The radio sat on this counter. To the left was the breakfast nook, a bright sunny place where Granpa spent most of the day, listening to the radio. It was a Majestic, a table model with real receiving power and a shortwave band. It was always tuned to KELA, the local 5,000 watts day, 1,000 watt night station, permanently underfunded, and on the Mutual Network. Mutual used to be a real powerhouse news network, always there before ABC and NBC Radio. At night, he used to listen to KGO, all the way down in California, and sometimes KSL from Salt Lake City (“good for news, but they have too much religion”), plus tune around the shortwave bands just for fun.
Above the radio was where the phone was. This was an early wall phone, with a separate ringer box. I will never forget the sound of that ringer, and I did find a copy of the phone in an antique shop, buying it just to install it and hear that ringer once again. If you want to look it up, it was a Western Electric Spacesaver, with a front receiver hook.
The nook had a built-in table and chairs for four. If you continued your turn to the left, there was Granma’s fridge. As I said before, it was an Admiral, about chest-high; and it had been skillfully built into the wall so that it was flush. There was just enough room in the freezer compartment for a small carton of ice cream and a couple ice cube trays – the aluminum ones with the handle that lifts to break the cubes loose (and only works about every one in ten tries).
Continuing your turn to the left, looking past the rest of the kitchen, you then faced the doorway to the living / dining room. Traveling through the aisle between the trash burner and the counter, you entered the living room.
The ‘good’ part of the house – the living/dining room and sitting area – had the ‘expensive’ light switches. Those were the ones with the two buttons: push the top one to turn the light on, the bottom one to turn it off. I still remember the distinctive ‘thunk’ that they made when pushed. The dining room light fixture was some kind of cast metal, worked to resemble vine-covered branches, and the five sockets were flower petals. Bare bulbs.
One thing about the kitchen floor – it was linoleum. Linoleum came in about four different patterns, and only about eight different colors, even with all that they sold for all those floors. Granma’s was that medium blue, with those black and red insets. But the other thing about the floor… You could take a marble, and from the living room, if you let go of the marble in exactly the right spot, you could make it weave its way across the floor, then come back somewhat, and finally go all the way out the back door. I developed this skill over a few years.
The reason the floor was like this was that this house was built on a rubble foundation. Which means that when they went to build the house, they took all the flat field stones and dry-fit them, filling in with concrete, to make the foundation. In some places, coarse aggregate was packed around the stones to make them fit and stay. You could see all this from inside the root cellar.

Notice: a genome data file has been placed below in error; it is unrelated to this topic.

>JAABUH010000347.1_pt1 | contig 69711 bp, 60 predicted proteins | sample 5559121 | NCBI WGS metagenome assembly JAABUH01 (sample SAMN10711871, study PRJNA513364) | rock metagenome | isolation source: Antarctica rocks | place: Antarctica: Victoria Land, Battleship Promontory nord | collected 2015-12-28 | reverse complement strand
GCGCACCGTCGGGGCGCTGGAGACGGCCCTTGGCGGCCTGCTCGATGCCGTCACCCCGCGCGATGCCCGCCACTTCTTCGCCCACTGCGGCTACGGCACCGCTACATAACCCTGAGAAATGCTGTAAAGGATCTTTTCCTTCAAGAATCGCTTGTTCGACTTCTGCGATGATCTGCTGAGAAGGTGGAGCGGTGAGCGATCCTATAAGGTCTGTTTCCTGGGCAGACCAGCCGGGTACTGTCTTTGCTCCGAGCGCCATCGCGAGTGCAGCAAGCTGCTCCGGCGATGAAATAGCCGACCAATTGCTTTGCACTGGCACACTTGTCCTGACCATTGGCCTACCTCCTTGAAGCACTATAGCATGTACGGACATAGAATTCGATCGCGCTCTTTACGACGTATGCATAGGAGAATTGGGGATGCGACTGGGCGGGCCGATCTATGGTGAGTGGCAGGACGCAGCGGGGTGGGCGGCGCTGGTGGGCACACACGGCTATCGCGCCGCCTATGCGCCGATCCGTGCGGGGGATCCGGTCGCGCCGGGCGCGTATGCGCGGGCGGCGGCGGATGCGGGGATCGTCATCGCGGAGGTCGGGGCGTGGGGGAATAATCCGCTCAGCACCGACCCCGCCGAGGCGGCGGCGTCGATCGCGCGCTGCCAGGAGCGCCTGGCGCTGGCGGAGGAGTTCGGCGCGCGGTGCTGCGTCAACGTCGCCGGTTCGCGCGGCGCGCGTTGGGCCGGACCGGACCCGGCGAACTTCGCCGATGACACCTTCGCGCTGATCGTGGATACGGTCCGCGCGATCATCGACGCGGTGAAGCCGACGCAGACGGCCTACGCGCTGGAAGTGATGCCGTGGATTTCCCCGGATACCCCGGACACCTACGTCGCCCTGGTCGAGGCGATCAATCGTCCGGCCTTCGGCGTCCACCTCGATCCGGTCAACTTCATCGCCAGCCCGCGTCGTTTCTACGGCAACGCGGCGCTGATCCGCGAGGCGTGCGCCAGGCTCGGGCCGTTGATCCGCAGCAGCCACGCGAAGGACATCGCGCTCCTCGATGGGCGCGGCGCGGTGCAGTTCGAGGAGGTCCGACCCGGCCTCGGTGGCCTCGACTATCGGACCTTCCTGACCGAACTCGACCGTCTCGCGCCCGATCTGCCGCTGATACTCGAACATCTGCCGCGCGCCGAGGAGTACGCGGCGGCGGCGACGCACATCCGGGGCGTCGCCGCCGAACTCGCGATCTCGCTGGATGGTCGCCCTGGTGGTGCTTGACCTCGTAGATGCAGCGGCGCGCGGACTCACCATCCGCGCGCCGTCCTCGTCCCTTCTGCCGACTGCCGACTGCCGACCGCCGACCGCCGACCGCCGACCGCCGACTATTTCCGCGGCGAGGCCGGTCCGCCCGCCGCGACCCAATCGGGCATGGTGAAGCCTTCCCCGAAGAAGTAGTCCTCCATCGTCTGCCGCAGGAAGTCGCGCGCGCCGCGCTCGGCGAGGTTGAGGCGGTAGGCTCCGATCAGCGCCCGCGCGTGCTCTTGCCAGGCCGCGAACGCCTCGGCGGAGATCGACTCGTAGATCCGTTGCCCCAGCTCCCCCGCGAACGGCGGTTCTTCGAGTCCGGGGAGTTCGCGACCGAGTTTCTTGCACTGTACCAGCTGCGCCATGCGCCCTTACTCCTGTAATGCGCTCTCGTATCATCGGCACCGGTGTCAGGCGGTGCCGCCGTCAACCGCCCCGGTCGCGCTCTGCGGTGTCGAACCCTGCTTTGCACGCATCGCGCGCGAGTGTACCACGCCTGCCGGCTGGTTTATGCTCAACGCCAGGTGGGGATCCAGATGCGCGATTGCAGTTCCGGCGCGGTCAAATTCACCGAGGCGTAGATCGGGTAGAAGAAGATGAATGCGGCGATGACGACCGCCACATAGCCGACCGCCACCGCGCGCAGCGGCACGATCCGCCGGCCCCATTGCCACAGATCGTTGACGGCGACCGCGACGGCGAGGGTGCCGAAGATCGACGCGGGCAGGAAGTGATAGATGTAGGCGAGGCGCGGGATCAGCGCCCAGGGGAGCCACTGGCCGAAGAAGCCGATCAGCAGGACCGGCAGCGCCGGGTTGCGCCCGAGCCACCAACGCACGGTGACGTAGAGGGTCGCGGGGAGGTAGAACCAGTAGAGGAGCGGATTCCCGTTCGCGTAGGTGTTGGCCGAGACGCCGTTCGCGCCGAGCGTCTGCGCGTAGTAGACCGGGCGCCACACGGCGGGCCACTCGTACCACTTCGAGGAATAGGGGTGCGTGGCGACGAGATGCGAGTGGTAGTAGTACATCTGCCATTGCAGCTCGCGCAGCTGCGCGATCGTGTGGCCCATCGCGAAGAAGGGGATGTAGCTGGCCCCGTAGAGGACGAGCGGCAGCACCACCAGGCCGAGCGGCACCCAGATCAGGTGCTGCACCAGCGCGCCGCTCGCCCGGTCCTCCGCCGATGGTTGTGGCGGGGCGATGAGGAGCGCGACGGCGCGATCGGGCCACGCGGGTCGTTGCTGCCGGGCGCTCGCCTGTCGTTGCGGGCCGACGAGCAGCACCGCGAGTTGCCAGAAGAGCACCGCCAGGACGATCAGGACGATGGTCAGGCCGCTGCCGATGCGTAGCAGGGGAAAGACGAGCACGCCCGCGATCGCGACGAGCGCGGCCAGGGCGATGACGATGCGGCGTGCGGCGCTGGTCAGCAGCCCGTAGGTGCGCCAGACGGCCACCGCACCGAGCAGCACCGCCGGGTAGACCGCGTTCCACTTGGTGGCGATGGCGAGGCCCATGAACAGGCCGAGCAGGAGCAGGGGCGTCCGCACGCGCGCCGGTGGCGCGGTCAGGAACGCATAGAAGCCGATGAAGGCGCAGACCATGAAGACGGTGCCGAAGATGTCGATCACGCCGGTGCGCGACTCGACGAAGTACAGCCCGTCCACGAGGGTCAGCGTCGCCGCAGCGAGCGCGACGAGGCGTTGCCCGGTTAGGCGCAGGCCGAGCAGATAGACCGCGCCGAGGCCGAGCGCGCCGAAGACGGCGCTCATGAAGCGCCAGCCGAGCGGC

Yep, the house had a root cellar. There were these two heavy wood doors set at an angle, to protect the steps; I still remember how the paint on them was never great. And I was NOT allowed down there, unsupervised. I remember vividly the once or twice that I was allowed down there. It smelled of the raw earth under the house, but not of anything bad, like rodent infestations or anything. Perhaps that was the virtue of the rubble foundation. In spite of having its share of darkness, the root cellar also had the rubble piers for the foundation posts. I surreptitiously touched one, and a small rock fell to the ground. My Mom was down there with me and Granma, and Mom spun on her heel (as only a Mom can do) and in THAT tone of voice, told me “I TOLD you NOT to touch ANYTHING!!” But we came back out with three jars of canned peaches.
Out in the front yard, there was a HUGE oak tree. It had to have been good-sized even back when the house was built in the early 1890s. It was the perfect place to lean up against and read a book on a quiet afternoon. And after I discovered the hammock frame in Granpa’s garage, it was just shy of heaven to lie out there in the shade on a warm day. I do remember lying out there on a fall day, only to wake up with a blanket over me, and I’m all wet from a passing rain shower. Granma had seen me fast asleep, and rain coming; she had come out with a blanket and tenderly covered me up.
That same oak tree fell to the Columbus Day storm in October 1962. It just missed the house, only putting a branch or two on the breakfast nook. It took a couple guys with chain saws most of a week to get that tree sawn up and cleared out. The storm was so bad, there had to have been no problem getting firewood around town for years.